I love collecting notebooks. I have a mini planner where I write to-do lists and homework and a catch-all spiral notebook where I keep all my class notes. Computers are great for organizing as well, but there’s something that feels more satisfying when I open my planner and check off a task with a pen. Even as a child I had this strange fetish with notebooks. When it came to back-to-school shopping, nothing was more thrilling than picking unique designs at the stationary store. That’s why I was so excited when my professor announced that we would be choosing fabric and sewing pages to create our own journals.
Taught by Professor Scott Rawlins, who leads most of the scientific illustration classes, the course HN390 A Picture is Worth a Thousand Words hopes to teach students the importance and the craft of record keeping in discovery. The final project is the presentation of our handmade journals with documentation through notes and art of our chosen journeys. Since I travel to Philly for my internship this semester, I decided to capture my mini adventures having lunch at Reading Terminal Market and exploring the city.
This upper-level honors class is filled with students ranging from Biology to English to Psychology majors. None of us have any art experience. I thought this class would be a nice therapeutic experience compared to the rest of my senior-year course load while also balancing internship and work.
It was liberating to work with my hands, using the sewing needle to pierce the tough pages and affixing the fabric on the cardboard that would act as the hardcover. With graphic pencils, colored pencils, pastels, and water color paints on hand, Professor Rawlins gave us a crash course in Fine Art 101. My classmates and I giggled at each other’s mediocre drawings, but as the semester continues I notice our sketches are improving.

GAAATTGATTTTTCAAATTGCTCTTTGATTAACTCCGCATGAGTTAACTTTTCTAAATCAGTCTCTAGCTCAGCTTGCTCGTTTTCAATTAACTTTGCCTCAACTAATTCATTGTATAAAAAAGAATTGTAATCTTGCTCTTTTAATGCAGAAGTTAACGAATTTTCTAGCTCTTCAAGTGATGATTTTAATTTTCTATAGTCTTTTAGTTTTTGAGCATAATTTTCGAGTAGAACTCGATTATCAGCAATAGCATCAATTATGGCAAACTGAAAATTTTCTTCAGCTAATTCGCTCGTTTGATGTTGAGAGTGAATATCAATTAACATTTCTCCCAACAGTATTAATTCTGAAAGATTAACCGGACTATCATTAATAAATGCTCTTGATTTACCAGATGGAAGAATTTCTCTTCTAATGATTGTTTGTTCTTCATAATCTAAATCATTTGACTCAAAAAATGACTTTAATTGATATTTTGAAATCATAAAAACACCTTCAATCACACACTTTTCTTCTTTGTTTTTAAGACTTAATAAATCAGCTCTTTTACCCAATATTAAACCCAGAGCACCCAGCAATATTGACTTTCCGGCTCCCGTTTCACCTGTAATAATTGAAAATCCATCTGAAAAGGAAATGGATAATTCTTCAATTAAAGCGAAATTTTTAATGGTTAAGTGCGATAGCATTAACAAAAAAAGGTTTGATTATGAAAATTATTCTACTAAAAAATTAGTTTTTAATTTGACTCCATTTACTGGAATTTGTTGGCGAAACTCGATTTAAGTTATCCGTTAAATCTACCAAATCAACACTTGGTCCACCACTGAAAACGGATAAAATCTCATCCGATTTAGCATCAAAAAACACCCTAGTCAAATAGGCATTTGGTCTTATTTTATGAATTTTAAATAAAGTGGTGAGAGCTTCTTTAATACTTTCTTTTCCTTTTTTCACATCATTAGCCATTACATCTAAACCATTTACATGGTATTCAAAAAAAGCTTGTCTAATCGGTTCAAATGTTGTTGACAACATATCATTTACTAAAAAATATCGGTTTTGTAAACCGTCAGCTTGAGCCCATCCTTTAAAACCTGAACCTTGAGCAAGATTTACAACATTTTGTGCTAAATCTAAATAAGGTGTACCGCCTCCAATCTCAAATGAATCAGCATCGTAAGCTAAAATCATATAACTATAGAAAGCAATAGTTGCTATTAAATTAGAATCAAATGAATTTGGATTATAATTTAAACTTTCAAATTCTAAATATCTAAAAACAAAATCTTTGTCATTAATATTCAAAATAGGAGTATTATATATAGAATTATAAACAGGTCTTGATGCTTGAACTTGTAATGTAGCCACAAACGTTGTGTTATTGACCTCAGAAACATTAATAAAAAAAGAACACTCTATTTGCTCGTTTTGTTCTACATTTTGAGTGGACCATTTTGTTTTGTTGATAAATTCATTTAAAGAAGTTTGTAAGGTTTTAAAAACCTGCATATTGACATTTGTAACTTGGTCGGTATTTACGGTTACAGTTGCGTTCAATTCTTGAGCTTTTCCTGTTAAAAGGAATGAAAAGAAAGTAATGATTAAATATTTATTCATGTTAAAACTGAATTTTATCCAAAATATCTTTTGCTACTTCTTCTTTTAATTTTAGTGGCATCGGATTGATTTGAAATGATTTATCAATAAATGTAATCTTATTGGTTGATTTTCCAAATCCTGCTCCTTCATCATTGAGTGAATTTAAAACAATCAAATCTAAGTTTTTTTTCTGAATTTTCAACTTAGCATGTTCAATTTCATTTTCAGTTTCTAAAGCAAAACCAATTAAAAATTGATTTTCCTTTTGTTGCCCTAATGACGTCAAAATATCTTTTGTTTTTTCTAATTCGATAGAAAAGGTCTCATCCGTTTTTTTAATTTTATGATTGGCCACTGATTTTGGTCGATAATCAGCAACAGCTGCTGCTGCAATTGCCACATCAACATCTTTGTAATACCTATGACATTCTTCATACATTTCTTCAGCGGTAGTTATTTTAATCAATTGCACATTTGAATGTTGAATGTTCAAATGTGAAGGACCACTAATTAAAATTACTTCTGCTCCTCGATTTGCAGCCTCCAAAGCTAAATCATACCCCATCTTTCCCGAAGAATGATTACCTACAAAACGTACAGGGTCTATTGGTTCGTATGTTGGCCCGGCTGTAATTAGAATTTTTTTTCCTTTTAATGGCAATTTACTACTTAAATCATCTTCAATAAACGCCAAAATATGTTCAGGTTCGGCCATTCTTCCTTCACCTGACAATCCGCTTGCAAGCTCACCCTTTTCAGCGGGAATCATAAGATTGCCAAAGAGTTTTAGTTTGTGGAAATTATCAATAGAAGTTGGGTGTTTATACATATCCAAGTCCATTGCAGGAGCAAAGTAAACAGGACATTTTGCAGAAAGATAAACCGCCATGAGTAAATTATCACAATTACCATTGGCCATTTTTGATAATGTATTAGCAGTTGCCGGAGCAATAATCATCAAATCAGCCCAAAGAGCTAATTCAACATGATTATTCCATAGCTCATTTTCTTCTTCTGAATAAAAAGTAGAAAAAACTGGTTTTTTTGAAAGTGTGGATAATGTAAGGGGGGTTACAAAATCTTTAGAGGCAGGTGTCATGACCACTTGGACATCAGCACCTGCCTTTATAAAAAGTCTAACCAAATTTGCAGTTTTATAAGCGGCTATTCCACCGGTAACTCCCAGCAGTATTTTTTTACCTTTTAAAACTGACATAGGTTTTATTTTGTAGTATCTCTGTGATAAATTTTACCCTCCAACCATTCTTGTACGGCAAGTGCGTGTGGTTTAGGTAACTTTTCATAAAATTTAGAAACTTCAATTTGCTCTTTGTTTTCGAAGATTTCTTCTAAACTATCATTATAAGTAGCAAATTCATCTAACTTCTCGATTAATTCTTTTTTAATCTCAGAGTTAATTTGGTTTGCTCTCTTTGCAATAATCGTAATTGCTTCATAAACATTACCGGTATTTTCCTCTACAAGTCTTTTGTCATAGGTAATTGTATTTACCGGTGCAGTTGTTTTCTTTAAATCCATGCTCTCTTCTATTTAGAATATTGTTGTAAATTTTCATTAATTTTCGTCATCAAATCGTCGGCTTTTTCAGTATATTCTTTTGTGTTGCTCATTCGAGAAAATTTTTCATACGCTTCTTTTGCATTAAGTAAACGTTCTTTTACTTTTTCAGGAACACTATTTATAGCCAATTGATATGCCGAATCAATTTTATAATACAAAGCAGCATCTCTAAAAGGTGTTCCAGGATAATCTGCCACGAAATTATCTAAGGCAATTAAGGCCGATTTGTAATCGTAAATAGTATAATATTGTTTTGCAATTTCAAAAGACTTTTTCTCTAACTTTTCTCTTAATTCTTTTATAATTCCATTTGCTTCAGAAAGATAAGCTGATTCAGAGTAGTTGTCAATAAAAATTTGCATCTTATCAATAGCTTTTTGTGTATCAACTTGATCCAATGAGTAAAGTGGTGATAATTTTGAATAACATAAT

Along with practicing art techniques, we read about great scientists and explorers, such as Charles Darwin and Sir Hans Sloan, and how sketching and documenting species led to major insights. Through illustrations of the finches found on the Galapagos Islands, Darwin noticed the different variations in their beaks, which eventually led to his theory of evolutionary adaption and natural selection in his book On the Origin of Species.
When I sketched a sandwich I had for lunch at the Reading Terminal Market for my journal, I began to notice the tiny details within the ingredients. The process of sketching the texture of the bread made me think about the sponginess and how that enhanced the flavor. I also noticed how ingredients were layered, and how that contributed to overall taste. Even though my drawings weren’t great, the practice of slowing down and capturing each detail gave me an enhanced understanding of the flavor palettes behind that sandwich.
I will never be a professional artist. But making art has taught me how sitting down and sketching something can unveil a new discovery. This can be an especially useful technique to apply when I’m writing journalism articles when I often have to describe people or atmosphere and review foods or events. Plus, the knowledge of crafting handmade journals will be a practical skill once the holiday season rolls around.